The 2014 NBA Draft is as good a place as any to stage a ritual torching of straw men in the everlasting, never-useful, not-actually-real war between eyeballs and numbers. So take it away, Mark Heisler, a legendary beat man now slingin' hot takes for Forbes.com:
"They literally have Marcus Smart as the best player in this draft," says an Eastern Conference GM, who, along with 29 other teams, doesn't have Smart in his top three.
"Tell me one guy that they've found that nobody knew about . We know about the guys they've missed. Two years ago they were down on Damian Lillard. He was too old [then 21 after four years at Weber State without attracting enough interest to enter the draft]. He didn't play in a major conference. He wasn't a steals guy. He didn't shoot a lot of free throws.
"They loved Michael Kidd-Gilchrist. He got a lot of rebounds and steals. He went to the line. He just couldn't shoot. How did that work out?"
There's a link to Kevin Pelton's prospect rankings, where Smart is indeed rating No. 1 in projected WARP. Full disclosure: K.P. is a longtime blog friend. He's also totally sane about the usefulness of all of this stuff, and watches more basketball than basically anyone I know. The idea that he or any of the other serious analytic folks just plugs numbers into a spreadsheet without scouting players is inane. It's as inane as thinking scouts don't look at any numbers.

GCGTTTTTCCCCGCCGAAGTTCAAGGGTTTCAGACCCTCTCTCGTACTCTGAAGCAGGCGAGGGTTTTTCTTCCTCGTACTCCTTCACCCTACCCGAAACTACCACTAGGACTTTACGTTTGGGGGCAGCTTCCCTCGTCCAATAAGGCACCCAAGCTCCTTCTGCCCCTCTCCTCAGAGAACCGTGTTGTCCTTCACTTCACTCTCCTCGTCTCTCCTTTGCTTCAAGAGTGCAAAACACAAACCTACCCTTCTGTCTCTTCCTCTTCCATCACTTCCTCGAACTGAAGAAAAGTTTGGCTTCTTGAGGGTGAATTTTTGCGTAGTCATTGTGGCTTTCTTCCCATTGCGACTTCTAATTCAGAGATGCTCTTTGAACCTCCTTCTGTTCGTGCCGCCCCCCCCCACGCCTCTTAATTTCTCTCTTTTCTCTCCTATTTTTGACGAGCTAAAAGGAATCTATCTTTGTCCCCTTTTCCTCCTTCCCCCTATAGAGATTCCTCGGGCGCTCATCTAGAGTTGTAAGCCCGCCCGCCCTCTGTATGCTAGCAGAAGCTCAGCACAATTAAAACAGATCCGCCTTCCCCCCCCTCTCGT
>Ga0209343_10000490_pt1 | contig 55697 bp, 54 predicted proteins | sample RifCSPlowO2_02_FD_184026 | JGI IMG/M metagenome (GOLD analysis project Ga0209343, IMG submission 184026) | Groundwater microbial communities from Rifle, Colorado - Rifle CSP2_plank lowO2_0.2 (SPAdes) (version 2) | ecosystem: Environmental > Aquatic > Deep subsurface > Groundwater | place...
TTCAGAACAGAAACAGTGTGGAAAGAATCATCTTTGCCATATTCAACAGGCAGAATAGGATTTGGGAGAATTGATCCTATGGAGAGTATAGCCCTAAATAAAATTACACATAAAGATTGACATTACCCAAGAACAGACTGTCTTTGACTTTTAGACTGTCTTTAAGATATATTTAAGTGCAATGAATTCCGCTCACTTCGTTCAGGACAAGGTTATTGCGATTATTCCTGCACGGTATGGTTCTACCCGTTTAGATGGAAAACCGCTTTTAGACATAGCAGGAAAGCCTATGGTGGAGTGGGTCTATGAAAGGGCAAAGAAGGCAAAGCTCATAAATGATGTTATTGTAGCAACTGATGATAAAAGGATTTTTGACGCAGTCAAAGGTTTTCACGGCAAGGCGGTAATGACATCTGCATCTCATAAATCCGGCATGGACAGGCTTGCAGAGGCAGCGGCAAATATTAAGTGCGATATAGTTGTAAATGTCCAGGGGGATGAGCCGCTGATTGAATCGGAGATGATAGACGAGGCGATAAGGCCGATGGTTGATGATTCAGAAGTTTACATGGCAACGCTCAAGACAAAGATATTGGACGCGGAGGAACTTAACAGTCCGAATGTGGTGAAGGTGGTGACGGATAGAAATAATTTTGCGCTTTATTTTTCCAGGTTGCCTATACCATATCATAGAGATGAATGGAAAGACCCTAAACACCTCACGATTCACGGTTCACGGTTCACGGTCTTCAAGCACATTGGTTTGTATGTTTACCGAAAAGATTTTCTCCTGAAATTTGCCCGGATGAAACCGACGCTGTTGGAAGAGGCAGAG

For the billionth time, advanced metrics is about using a better brand of statistic than what we've been used to over the decades. It's about finding patterns to further investigate with tape and modeling. It's about modeling what succeeds and what fails and using that knowledge to inform -- not rule -- team-building. To argue otherwise is to make stuff up. Heisler's entire piece is a straw man with a few gotcha prospects, like Victor Oladipo (who Pelton rated low last year). What's the usefulness there? The brave, anonymous Eastern Conference GM picking up some points in a game no one is scoring. Good job.
That Eastern Conference GM complained to Heisler either doesn't understand how serious analytic people function, is willfully ignoring their role or just has a really awful analytic person on staff. This is not a battle. So-called Basketball PhDs incorporate advanced metrics into their roles. Quants incorporate traditional scouting techniques. The war is invented by salty old farts and the ink-stained wretches who love them. It's time to move on.
(Which is advice I should probably take instead of responding to pieces like the one Heisler wrote. Alas.)